Claire Chase is a new music pioneer for our time and beyond. Armed with her concert flute, she is breaking down existing perceptions of classical music at all levels — from developing education programs for schoolkids which contextualize all forms of music, to presenting avant-garde performances halfway across the world, to festival co-artistic directorship at Banff Centre for Arts and Creativity (more on that later).
When Musical Toronto reached out to her for this interview, Chase was in the midst of performances in Japan and Europe. Between ensuing engagements with the MacArthur Fellows Program, celebrating her 39th birthday during the week, and co-delivering a Composer-Performer workshop at the Bienen School of Music at Northwestern University, Chase found time to write back to us. She takes us through her artistic philosophy and future plans, touching upon the help she’s received on her journey, one which cuts across the baseball diamond along the way.
In April, Chase was awarded the Avery Fisher Prize in recognition of her contributions to classical music performance. She now shares this honour with Murray Perahia, Richard Stoltzman, the Emerson String Quartet, and Gil Shaham, to name but a selection from the Prize’s star-studded roster. In many ways, her nomination represents a sharp break from the American classical music pantheon, a position which only adds to her sense of purpose. “What we are seeing now is the beginning of a mainstream acknowledgement of what has been happening all along. […] I see [the Avery Fisher Prize] as an award for the work and for the field of change-makers at large; I’m just one little worker-ant among them […] the novelty of new directions has worn off, the new tradition is a consistently evolving art form.”
New music may be her medium, but some of Chase’s inspiration is drawn retrospectively. “Classical music, as I see it, began as far back as 1400 B.C. with the first instance of notated music on clay tablets — the Hurrian songs, which were collectively composed by a group of composers in northern Syria who even then (!) were experimenting with inventive instructions on how to tune the string instruments — and it continues until the present moment.” Chase brings us back to the here and the now: “I don’t mean late 20th or even early 21st century repertories by well-known composers whose work has already withstood the test of time. I mean the living, breathing, brave and searching work of sound-makers and hybrid artists in my generation and younger who are making and shaping new forms, new languages, new practices.”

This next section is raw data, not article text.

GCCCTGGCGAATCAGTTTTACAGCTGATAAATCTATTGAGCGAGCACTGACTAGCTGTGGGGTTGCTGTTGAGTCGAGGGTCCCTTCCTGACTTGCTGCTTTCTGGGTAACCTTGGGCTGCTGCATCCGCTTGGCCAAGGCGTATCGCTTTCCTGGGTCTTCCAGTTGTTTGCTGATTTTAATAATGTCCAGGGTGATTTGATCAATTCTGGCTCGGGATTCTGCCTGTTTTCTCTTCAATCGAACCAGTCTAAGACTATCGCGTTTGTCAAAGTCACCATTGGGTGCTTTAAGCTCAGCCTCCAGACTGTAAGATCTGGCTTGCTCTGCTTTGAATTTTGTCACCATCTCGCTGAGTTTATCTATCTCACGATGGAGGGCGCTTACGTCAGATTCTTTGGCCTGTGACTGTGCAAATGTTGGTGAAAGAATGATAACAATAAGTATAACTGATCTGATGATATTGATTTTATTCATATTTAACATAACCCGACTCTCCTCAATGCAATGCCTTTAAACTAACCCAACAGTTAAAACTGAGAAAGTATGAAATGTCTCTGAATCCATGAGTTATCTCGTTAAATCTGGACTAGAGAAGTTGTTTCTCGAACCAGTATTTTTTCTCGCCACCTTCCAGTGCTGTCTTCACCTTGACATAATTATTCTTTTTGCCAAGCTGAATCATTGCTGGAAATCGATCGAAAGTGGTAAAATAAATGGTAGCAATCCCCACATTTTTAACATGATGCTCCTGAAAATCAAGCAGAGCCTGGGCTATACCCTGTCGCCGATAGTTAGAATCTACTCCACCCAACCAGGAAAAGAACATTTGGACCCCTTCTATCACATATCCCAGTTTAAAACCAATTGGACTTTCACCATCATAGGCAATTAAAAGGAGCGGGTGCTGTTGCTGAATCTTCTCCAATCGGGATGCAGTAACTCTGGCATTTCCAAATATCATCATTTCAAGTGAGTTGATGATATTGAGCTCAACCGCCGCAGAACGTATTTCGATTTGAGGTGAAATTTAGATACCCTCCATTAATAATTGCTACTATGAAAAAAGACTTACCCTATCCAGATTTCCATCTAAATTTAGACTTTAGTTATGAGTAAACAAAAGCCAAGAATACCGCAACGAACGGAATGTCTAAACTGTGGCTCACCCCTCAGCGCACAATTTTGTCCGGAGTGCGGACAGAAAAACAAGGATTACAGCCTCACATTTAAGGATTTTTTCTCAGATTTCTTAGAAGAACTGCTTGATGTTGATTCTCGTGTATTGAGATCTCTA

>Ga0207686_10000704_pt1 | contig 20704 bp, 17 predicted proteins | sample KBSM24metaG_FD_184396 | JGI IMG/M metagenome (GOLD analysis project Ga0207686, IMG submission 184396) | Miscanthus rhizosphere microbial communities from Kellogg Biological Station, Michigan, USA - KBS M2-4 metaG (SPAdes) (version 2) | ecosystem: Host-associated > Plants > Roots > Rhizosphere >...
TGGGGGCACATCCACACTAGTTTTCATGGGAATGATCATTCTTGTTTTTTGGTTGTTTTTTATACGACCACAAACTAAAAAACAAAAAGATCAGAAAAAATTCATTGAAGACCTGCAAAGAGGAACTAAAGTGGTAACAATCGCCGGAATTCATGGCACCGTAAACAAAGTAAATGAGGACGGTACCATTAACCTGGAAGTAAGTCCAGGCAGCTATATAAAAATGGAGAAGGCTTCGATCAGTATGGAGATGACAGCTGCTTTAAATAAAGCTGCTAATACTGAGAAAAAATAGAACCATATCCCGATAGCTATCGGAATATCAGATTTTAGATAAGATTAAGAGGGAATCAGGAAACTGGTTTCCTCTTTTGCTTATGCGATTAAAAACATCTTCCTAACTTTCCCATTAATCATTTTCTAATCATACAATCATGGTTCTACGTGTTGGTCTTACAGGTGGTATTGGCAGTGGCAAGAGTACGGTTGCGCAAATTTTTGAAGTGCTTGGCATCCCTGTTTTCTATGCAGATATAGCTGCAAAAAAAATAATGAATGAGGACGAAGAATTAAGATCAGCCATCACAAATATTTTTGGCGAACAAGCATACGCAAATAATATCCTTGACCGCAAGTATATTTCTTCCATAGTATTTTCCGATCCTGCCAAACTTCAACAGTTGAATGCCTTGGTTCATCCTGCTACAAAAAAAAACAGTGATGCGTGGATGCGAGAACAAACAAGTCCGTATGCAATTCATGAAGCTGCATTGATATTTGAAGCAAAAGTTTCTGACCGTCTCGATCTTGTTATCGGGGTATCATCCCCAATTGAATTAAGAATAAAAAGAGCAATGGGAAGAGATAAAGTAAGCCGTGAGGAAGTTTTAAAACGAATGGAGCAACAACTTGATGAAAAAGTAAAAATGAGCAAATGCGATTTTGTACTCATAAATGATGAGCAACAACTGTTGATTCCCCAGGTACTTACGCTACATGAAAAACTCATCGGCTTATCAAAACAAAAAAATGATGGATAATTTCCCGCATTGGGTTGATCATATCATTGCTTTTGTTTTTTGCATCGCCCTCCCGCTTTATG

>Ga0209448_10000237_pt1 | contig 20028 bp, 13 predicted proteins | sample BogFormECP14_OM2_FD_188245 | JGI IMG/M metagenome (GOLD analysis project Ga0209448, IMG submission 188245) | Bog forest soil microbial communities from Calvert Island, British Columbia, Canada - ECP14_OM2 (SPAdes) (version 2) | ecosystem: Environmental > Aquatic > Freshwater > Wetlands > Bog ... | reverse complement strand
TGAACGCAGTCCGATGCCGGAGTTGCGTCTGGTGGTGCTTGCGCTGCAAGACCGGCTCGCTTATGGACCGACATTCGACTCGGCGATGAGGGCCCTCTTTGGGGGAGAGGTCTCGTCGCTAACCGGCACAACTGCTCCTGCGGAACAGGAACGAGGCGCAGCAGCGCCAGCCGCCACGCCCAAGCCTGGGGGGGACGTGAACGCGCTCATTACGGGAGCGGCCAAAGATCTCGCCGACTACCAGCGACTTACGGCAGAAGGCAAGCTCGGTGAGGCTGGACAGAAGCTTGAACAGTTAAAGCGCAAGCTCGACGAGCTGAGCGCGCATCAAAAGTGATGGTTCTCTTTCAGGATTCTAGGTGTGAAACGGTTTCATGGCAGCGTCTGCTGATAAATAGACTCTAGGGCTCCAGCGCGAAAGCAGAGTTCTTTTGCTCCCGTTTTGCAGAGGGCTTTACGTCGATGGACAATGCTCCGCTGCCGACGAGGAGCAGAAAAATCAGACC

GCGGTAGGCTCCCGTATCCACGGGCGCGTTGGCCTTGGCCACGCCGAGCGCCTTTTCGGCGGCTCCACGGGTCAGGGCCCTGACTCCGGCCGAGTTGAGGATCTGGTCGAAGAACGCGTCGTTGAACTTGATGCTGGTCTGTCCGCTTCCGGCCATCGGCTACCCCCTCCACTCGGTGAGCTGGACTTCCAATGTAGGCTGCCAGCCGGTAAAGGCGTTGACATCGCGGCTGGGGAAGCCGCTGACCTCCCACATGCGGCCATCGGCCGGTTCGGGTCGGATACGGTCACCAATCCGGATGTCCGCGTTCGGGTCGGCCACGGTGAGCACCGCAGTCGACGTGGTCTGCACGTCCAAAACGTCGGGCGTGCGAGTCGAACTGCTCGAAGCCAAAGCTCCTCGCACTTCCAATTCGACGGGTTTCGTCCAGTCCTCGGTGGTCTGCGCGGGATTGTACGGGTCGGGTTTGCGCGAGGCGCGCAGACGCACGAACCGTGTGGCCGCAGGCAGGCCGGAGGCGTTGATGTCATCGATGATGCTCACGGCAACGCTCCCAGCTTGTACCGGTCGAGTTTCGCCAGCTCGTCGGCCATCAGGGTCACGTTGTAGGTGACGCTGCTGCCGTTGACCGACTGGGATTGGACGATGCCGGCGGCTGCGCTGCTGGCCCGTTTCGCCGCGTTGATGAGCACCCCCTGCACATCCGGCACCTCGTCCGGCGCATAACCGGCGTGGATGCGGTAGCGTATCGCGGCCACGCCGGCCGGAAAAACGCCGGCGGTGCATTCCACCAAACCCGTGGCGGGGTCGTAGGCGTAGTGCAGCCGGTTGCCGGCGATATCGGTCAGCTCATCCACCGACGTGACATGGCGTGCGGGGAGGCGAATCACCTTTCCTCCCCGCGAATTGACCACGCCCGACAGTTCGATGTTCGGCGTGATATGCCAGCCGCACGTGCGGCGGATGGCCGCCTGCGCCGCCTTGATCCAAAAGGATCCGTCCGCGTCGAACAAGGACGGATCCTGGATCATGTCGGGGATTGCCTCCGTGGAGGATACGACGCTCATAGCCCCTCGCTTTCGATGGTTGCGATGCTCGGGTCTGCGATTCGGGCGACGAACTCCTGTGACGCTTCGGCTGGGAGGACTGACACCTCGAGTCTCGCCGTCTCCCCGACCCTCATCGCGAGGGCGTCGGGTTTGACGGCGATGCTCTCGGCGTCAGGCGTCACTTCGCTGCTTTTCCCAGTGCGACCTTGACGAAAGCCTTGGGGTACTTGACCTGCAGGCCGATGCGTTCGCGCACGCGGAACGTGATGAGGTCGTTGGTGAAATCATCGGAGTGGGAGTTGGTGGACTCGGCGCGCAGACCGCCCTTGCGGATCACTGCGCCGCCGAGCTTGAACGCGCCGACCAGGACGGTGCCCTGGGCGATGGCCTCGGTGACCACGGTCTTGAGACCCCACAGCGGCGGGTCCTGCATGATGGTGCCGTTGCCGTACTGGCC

Musical Toronto surmises that once upon a time, Chase had gotten her start in flute through classical music lessons. “I sure did! And I also got my start, just as importantly, as a student of literature, and as a curious listener of the natural world, of pre-Columbian music, of jazz, of rock music, of improvised music, and on and on.” She supplemented her eclectic musical tastes with acting gigs as well as trips to the ballpark, where she played second baseman in Little League baseball. From on-field play to on-stage performance, “these two passions had a major influence on the way that I think about ‘play.’”
Above her reputation for playing new music, Chase had already been recognized as a visionary for the field — in 2012, she was awarded a MacArthur Fellowship, which came with a grant of $500,000 (USD).
The MacArthur Foundation does not enforce how the funds should be spent by recipients. Some put the amount towards personal expenses, others apply it towards artistic ventures. Post-windfall, Chase continues working to encourage creation through collaboration; if anything, the award has only turned up her passion for serving the musical community: she has given away most of the funds to other arts initiatives, a reinvestment which grants her “more joy than any amount of money could possibly give.”
Density 2036 is a major project of Chase’s which followed her MacArthur win. Ongoing since 2014, she will commission and perform new works to coincide with the 100th anniversary of Edgard Varèse’s Density 21.5 in the year 2036. Chase is also documenting the project at Meyer Sound Labs, where the recording philosophy is to capture the rawness of performance, “warts and wrinkles and all […] In an industry that is obsessed with perfection and post-production, it’s such a refreshing and deliciously confronting environment in which to work.”